Mediterr J Rheumatol 2020;31(Supp 2):275-83
COVID-19: An Archetype Innate Immunity Reaction and Modes of Treatment
Authors Information

Rheumatology Department, 424 General Military Hospital, Thessaloniki, Greece

Periklis Vounotrypidis


The magnitude of the SARS-CoV-2 pandemic found health systems unprepared, not allowing for prompt evaluation, collaboration among specialities and treatment of severely ill patients admitted to intensive care units, with many of them having an unfortunate outcome.

Current data demonstrate an acute immune dysregulation in severe forms of the disease. The above is concluded by clinical evolution and laboratory findings, indicating a severe inflammatory response of the innate immune system, initiating predominately with the involvement of the respiratory tract epithelial cells, occasionally progressing to thrombotic diathesis and related complications. Besides the clinical manifestations, the immune response expresses an extremely high acute phase reactants repertoire including hyperferritinemia, hyper-fibrinogenaemia, and a storm of cytokines that require an alternative view and collaboration with rheumatologists. Thrombotic diathesis in some cases may not attribute only to a possible disseminated intravascular coagulation, but also to an additional activation of adaptive immunity and the development of the antiphospholipid syndrome.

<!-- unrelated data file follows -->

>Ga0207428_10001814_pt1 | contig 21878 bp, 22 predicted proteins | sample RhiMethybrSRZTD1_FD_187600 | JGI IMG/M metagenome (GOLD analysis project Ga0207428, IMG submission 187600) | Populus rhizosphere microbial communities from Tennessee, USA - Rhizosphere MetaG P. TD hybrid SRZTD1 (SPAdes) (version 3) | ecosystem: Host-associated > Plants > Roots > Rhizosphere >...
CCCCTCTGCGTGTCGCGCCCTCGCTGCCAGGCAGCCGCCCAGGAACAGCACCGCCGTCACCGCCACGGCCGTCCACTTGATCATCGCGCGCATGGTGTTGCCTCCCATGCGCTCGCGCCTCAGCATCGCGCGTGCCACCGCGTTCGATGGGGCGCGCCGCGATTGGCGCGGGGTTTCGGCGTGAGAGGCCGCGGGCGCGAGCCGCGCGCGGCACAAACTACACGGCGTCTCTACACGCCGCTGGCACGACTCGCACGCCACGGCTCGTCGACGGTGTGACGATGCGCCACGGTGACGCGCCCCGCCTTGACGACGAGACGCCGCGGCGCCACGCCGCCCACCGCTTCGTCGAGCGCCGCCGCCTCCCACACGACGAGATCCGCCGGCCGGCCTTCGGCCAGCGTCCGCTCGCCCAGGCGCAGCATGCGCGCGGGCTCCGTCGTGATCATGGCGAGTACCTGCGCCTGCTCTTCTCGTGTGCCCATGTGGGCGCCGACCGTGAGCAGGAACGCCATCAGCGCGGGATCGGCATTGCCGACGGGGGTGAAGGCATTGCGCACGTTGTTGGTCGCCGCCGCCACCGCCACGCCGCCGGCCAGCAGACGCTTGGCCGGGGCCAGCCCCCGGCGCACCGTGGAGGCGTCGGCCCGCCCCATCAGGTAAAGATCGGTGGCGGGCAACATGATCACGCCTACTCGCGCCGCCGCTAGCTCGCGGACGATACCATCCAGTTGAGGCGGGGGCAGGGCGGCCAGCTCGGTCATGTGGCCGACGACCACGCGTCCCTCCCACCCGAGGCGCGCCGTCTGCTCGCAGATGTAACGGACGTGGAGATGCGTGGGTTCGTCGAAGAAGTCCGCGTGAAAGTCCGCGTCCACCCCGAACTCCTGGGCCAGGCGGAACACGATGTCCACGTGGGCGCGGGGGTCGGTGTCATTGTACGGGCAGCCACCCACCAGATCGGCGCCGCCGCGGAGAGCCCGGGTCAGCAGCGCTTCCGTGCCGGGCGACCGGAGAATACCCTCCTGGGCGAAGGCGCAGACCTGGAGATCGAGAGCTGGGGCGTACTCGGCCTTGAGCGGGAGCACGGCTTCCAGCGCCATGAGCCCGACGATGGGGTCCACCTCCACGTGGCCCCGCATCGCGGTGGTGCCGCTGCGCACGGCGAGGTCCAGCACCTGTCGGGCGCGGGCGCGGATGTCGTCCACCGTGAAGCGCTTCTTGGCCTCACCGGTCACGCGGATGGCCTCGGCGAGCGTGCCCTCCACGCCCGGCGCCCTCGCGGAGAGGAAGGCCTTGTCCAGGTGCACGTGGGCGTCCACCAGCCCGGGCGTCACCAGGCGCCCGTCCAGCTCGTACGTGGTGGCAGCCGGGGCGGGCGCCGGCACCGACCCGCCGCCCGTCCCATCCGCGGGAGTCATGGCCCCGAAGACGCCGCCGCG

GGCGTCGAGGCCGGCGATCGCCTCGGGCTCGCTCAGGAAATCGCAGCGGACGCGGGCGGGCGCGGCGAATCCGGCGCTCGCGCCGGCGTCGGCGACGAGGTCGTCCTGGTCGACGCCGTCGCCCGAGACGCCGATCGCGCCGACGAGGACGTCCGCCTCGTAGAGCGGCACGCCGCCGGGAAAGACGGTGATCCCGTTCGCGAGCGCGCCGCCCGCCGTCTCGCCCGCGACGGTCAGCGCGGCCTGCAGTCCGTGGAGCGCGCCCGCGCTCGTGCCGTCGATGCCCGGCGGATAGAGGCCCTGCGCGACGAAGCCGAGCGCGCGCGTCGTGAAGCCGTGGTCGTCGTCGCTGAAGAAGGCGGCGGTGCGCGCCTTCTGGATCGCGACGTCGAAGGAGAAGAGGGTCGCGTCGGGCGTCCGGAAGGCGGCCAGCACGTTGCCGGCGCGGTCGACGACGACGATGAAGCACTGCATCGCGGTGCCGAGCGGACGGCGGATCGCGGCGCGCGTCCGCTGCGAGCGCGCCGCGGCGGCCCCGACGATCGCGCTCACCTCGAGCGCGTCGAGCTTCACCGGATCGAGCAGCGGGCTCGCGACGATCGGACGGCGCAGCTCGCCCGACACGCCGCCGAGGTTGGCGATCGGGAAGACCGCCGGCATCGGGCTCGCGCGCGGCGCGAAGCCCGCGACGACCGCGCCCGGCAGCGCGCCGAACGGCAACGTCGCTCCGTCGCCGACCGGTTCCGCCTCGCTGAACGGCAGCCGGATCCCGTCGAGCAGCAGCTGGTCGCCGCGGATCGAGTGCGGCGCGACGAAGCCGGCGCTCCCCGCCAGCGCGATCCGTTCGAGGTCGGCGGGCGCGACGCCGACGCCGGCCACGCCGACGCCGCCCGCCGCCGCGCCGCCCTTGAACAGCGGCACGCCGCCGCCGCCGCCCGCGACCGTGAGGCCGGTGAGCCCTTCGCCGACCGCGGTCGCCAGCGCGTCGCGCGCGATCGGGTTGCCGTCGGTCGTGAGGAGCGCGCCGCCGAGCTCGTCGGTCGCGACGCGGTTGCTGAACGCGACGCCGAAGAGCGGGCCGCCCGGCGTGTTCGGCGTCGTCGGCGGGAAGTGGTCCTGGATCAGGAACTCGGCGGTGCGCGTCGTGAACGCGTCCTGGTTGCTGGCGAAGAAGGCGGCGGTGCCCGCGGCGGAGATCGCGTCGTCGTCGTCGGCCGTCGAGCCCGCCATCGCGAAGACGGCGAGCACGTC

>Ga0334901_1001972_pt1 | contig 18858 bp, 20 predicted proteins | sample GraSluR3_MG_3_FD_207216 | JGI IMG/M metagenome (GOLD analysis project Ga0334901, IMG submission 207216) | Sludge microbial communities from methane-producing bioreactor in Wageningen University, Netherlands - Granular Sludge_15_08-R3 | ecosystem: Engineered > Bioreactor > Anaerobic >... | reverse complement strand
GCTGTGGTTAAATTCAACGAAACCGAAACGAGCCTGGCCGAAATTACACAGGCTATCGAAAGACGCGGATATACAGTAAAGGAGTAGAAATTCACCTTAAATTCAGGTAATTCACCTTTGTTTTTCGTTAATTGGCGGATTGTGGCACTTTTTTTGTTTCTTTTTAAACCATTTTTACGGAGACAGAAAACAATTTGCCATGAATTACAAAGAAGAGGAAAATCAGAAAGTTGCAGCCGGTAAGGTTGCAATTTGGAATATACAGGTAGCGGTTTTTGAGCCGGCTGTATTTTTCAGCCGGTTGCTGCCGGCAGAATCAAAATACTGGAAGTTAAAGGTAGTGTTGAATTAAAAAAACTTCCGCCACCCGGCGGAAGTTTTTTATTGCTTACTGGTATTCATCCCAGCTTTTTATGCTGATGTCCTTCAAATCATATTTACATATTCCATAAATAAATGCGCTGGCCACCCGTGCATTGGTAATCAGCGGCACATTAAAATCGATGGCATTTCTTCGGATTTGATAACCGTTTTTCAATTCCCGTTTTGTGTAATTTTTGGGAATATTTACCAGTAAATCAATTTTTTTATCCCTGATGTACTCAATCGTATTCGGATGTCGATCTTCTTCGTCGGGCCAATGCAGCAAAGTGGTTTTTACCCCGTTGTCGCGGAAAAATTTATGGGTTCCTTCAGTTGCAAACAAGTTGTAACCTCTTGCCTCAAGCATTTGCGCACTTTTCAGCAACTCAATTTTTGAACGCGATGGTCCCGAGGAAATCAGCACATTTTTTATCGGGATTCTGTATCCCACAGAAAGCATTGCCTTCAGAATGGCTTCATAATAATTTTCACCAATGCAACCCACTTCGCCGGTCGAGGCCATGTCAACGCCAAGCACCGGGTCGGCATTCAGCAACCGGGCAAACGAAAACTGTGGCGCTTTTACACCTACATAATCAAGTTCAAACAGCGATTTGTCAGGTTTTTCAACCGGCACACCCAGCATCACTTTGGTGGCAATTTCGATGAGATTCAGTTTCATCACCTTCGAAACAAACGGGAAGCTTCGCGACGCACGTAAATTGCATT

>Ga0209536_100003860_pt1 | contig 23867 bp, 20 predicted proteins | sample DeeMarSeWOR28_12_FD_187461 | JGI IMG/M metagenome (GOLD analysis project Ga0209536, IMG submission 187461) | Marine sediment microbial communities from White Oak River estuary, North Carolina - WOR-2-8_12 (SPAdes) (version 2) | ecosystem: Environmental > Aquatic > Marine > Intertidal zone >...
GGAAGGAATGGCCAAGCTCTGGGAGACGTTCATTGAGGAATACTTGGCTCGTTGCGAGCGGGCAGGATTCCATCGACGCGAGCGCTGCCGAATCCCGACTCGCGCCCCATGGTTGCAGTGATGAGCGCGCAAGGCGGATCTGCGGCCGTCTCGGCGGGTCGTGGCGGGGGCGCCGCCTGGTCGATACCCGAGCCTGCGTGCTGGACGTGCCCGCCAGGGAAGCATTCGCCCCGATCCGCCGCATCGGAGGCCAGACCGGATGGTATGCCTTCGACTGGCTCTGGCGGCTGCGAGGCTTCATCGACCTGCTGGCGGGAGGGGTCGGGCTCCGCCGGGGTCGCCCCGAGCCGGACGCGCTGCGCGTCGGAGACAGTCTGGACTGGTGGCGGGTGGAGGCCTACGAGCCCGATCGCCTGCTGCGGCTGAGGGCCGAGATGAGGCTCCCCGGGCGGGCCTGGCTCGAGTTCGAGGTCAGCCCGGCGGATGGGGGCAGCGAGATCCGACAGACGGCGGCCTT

Unifying speciality evaluation and treatment may improve patient outcomes by recognizing early the evolving syndromes, treating properly, in a stratifying manner, with medications that alleviate the inflammatory reaction. Corticosteroids, colchicine, hydroxychloroquine/chloroquine, and possibly potent immunosuppressants are in the armamentarium. Additionally, biologics that interrupt the innate immune dysfunction, such as IL-1, IL-6 and selective JAK inhibitors, are also used. Convalescent plasma therapy and human immunoglobulin may be restricted for those whom the proposed treatments are found inadequate. The above combined with antiretroviral medications may improve the outcome until the development of safe and effective vaccination.

This work is licensed under a Creative Commons Attribution 4.0 International License. 

©Vounotrypidis P.

Article Submitted: 6 May 2020; Revised Form: 14 Jul 2020; Article Accepted: 31 Jul 2020; Available Online: 8 Sep 2020